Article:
So, I took a little time today to code in a check that makes sure characters cannot move directly between tiles of drastically different elevations (unless they are flying). Thus, this fellow on top of the tower not being able to move straight onto the grass:
I took some time over the past couple of days to play through Fire Emblem: The Sacred Stones. I did this mostly because I really enjoy the game, but it also yielded some design ideas, particularly having to do with the challenge of handling different elevations in a straight-on projected viewpoint.
As with all 2D engines, this one represents higher (greater z-axis value) tiles as being higher (in terms of y position) up on the screen. This leads to some strange distortions. Notice, in the screenshot above, how elevated areas are separated from areas below them (on the y axis) by sections of wall tile. Not so the areas to the left or right, however; and as for the spaces that should be immediately above them on the y-axis, they are frequently obscured from view altogether.
Trying to account for the difference between y and z axis positions in a 2D projected view like this is no joke. Just look
at how hard it becomes to judge distances properly in a game like Alundra! I'm not concerned with jumping puzzles here, obviously, but targeting enemies for attack who are on a different level of elevation becomes problematic.
In theory, a ranged attack from an elevated surface onto a lower surface should land one or more tiles lower (y-axis) to account for the height difference. Here, for instance, suppose a character is on the "X" and he has an attack that hits 2 spaces away. The targeting reticles would be displaced like so:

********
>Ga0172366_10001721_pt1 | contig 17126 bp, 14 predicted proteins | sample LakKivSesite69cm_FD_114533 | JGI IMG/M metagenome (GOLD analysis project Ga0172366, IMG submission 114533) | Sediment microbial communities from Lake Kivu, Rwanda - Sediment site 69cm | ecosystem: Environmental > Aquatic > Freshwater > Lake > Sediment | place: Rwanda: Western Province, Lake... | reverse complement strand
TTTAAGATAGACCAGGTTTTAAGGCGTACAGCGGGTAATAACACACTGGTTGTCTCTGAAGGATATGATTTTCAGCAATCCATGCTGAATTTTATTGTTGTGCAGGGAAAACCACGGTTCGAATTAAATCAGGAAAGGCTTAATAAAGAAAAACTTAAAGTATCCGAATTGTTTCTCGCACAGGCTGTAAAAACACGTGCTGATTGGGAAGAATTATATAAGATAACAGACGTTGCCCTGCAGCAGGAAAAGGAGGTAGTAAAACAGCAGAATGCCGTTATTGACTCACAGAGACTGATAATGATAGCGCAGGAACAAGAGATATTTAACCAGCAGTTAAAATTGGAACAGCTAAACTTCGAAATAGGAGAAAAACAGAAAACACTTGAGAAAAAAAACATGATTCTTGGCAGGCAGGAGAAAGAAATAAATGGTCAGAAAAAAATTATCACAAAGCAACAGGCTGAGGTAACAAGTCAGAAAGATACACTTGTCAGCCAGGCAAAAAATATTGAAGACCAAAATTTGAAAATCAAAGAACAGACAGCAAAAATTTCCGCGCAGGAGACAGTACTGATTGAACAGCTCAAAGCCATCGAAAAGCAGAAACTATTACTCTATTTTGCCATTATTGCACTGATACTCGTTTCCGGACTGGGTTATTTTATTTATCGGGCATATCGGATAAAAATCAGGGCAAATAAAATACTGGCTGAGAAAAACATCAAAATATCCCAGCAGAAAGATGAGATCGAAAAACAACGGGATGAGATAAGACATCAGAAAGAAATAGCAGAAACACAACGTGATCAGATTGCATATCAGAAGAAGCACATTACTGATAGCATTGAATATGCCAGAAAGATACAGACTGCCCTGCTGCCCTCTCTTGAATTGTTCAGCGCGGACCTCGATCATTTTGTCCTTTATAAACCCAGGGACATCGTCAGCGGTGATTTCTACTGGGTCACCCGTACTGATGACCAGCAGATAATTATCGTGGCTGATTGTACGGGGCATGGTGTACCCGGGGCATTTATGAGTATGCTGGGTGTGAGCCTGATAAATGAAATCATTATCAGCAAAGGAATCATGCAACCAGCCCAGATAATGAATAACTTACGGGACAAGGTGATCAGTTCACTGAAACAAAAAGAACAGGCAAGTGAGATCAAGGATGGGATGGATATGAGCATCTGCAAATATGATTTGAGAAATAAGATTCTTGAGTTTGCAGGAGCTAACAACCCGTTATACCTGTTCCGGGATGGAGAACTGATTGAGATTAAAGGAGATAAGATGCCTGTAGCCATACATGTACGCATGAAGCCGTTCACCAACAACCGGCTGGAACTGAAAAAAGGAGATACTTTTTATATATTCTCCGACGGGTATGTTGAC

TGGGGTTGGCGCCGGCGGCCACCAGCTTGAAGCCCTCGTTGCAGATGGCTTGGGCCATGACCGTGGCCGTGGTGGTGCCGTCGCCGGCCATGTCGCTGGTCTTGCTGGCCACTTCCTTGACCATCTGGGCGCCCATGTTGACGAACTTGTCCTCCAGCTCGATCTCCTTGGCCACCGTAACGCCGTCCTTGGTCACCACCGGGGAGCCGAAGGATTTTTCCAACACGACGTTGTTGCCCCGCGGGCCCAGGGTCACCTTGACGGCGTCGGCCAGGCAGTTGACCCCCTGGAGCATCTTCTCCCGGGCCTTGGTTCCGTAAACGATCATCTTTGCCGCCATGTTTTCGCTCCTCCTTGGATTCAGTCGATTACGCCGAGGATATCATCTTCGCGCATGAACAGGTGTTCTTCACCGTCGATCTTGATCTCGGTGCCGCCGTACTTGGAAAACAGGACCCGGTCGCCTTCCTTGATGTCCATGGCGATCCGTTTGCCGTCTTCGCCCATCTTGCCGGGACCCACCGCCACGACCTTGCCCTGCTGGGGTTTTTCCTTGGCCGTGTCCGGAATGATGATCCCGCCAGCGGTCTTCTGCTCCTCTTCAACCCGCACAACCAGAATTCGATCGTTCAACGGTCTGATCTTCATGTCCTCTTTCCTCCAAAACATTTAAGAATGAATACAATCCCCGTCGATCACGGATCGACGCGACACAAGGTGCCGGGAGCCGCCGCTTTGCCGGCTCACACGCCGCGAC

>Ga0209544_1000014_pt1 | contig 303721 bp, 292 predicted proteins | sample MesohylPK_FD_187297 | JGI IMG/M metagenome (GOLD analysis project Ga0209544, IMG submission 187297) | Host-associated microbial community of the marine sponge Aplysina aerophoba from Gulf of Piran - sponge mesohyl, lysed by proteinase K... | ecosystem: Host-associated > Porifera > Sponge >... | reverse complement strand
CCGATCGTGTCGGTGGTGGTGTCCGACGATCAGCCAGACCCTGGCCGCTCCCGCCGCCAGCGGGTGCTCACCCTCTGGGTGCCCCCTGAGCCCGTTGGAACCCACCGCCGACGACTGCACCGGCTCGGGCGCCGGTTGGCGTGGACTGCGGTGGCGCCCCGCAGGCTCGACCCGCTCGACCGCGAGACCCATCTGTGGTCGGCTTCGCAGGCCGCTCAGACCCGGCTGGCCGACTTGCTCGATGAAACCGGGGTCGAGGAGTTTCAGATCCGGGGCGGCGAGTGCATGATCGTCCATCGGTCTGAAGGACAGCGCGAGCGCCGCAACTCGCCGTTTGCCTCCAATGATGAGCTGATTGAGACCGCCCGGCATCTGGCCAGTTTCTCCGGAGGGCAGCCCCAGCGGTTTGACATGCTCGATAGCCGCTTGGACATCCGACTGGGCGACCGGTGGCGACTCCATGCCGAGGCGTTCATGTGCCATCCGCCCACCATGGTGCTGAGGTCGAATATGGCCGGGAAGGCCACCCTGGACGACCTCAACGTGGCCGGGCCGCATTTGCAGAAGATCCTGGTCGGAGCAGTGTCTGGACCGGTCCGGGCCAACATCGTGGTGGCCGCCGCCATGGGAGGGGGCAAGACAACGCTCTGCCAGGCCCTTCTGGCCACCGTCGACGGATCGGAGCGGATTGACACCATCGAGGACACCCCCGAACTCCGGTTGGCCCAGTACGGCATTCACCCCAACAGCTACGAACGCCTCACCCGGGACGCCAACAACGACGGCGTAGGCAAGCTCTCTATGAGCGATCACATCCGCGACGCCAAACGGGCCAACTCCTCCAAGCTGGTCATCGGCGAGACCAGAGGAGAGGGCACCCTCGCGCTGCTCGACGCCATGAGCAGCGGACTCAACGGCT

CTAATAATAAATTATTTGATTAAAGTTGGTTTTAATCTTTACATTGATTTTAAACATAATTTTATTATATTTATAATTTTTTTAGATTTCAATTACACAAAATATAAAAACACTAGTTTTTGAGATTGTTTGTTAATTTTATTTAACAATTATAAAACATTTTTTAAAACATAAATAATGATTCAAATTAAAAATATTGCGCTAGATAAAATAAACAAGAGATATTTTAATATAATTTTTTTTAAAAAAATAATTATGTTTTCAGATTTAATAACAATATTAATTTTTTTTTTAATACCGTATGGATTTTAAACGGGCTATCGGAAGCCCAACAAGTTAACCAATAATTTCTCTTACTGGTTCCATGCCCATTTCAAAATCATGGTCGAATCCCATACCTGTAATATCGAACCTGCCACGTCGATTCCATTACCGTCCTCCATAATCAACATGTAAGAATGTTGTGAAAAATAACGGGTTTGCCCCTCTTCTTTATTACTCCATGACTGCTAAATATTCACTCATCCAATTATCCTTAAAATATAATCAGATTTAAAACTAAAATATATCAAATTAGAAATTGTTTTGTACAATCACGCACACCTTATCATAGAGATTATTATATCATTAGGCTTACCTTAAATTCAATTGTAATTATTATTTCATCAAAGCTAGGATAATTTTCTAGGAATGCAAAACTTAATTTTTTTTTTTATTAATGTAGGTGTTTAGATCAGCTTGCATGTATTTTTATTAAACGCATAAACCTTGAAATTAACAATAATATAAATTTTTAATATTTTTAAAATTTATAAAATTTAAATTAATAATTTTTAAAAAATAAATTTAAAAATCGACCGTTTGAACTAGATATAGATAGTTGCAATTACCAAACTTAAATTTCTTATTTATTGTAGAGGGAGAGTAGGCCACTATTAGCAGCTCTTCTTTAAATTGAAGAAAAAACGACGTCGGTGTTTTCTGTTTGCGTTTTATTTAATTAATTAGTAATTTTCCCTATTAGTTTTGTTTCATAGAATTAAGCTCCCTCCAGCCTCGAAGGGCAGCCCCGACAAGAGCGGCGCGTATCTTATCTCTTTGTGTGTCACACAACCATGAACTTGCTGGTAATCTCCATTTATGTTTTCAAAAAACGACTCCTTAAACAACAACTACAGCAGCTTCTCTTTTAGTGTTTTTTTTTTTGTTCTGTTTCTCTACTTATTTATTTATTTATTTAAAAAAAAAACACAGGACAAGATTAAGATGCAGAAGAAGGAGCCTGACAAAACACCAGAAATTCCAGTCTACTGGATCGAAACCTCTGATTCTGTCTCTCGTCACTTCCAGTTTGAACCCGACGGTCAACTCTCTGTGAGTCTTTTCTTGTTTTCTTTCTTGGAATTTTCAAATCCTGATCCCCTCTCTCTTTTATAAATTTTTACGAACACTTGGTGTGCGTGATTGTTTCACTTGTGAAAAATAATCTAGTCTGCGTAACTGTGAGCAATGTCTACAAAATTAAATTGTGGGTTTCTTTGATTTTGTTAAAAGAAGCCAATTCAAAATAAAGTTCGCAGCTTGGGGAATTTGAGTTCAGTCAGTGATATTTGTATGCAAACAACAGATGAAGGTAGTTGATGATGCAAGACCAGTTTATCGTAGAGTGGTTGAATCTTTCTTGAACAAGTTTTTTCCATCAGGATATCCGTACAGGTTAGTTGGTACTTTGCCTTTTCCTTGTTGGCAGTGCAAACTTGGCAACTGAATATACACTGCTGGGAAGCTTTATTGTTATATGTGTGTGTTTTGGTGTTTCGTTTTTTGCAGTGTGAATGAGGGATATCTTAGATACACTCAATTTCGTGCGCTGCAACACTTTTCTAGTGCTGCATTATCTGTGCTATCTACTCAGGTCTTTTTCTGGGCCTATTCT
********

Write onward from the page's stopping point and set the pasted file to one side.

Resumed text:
This works in theory, but quickly causes issues in practice because of the distortions I mentioned above: visible wall tiles separating higher elevation tiles from tiles below them on the y-axis, but not so for those above them, or to the left or right. Characters standing above a high elevation tower, like the one in the first screenshot, would be essentially immune from ranged attack.
Also problematic: how do I represent horizontal movement from lower elevation tiles onto higher elevation tiles? This is an especially thorny issue for flying characters, who can move freely regardless of elevation. What if a flying character moves from a space with an elevation of 1 onto a space with an elevation of 6? Do I have a shadow sprite separate from the character, then show the flying character ascending as the shadow moves straight horizontally? And dear God, won't all this be confusing for players? There has to be an nice, elegant way of handling this, right?
Which brings me back to Fire Emblem: The Sacred Stones. The way they handled the effects of elevation on moving and attacking was kind of brilliant: they said "screw it, we're just going to allow people to move and attack across different elevations as if there were no z-axis difference." Behold:
Even though it makes no sense from a geometric perspective, I find that it feels natural and fun while I'm playing. Therefore, I'll be following their example